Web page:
Cannabis is here, NZ employers urged to update drug policies
DDA reminder follows spike in use at workplaces, even in sensitive industries.
The Drug Detection Agency (TDDA) in New Zealand is calling on employers to "immediately" update their policies on medical cannabis following a recent spike of detection rate in workplace drug screenings.
"Medicinal cannabis is here, and it's in New Zealand's workplaces. It can be a high potency substance and it needs to be treated as one, it brings risk to any workplace," said TDDA CEO Glenn Dobson in a statement.
According to TDDA, it has observed a rise on cannabis use among employees, even those coming from sensitive industries.
"We're seeing cannabis trigger our testing devices regularly which isn't particularly new. What is new is that people in safety sensitive workplaces then show up with a prescription for cannabis," Dobson said.
The TDDA attributed the increase of cannabis use to easier access to the substance after the Medical Cannabis Act took effect in 2020.
"Every business will eventually need to deal with substance issues but having easy access to high grade cannabis products will accelerate and amplify those issues. Kiwi companies need to update their drug and alcohol policies immediately," Dobson said.
Risks of cannabis use
Last August, the ERA ruled that a truck driver who tested "non-negative" for cannabis was unjustifiably dismissed after his employer's alcohol and drug policy was inconsistent with its collective employment agreement.
The ERA acknowledged, however, that such drug tests had to be carried out for "safety reasons."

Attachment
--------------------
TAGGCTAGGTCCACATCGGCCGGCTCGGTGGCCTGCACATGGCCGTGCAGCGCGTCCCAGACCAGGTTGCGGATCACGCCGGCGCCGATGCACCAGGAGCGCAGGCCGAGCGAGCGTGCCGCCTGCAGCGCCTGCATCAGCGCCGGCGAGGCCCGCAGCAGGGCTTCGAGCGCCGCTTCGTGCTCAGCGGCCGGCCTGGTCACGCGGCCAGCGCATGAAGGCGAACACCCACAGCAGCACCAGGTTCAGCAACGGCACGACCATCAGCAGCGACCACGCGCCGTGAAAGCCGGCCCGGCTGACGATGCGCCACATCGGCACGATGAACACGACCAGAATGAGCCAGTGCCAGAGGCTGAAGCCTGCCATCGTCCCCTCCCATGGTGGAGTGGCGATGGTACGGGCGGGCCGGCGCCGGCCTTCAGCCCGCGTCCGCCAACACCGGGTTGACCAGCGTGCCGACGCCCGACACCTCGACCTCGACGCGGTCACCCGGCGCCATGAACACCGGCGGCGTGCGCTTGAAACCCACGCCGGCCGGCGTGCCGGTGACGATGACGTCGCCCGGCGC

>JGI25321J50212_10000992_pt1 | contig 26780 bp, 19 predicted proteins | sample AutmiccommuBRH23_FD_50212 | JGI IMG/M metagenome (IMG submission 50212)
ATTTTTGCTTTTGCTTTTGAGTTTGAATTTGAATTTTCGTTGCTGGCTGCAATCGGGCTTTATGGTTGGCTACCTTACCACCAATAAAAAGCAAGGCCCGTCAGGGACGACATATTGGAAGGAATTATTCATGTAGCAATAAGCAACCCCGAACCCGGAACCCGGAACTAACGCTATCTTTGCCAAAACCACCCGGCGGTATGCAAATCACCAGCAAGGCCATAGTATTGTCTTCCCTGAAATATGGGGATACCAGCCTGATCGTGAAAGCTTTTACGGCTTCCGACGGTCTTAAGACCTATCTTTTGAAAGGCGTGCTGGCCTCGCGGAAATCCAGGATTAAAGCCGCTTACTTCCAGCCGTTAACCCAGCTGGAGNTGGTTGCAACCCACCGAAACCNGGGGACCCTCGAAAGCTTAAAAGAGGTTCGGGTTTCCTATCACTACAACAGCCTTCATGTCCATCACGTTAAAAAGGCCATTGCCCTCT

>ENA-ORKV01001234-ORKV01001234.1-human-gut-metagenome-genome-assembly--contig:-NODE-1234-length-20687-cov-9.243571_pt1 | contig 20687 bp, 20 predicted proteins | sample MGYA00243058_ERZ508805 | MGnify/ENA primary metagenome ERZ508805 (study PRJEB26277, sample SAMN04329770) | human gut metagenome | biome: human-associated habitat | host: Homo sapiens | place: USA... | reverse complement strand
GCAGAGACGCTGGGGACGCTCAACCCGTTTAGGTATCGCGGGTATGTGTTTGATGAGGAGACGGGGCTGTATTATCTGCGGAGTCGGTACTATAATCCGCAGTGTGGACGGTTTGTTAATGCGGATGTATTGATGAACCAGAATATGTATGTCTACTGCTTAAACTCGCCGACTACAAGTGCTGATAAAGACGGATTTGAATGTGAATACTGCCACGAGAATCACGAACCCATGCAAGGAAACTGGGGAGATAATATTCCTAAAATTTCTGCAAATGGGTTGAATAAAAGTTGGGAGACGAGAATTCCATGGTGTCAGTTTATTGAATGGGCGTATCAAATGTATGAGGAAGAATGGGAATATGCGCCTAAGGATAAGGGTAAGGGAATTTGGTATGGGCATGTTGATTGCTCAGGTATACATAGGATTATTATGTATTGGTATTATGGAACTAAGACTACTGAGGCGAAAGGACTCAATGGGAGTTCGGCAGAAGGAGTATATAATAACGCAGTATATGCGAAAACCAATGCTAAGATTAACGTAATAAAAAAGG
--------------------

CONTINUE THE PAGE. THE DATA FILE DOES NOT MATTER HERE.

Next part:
Cannabis contains THC, which is a psychoactive component capable of impairing cognitive functions and motor skills.
Dobson warned that if an employee is affected by medical cannabis, even if it's prescribed, it will affect their ability to safely carry out their duties.
"The substance creates a minefield to navigate, and it poses a risk to the employee, their peers, the business and the public. Employers must understand these products can adversely affect cognitive abilities and motor function," the TDDA CEO said.
Recommendation on workplace policy
The agency is now urging employers to take professional advice to understand the issue of medical cannabis in their workforce.
According to TDDA, employers should consult experts on drug and alcohol policies, employment law, as well as doctors trained as medical review officers (MRO) to come up with an operational plan that will mitigate workplace risks.
The TDDA said drug and alcohol policies should be "clear and effectively communicated."
Education sessions for managers and employees, as well as enhanced training for supervisors on recognising risks in the workplace are also recommended.
"If enacting a drug and alcohol testing programme, engage qualified third-party experts," the TDDA said in its advisory.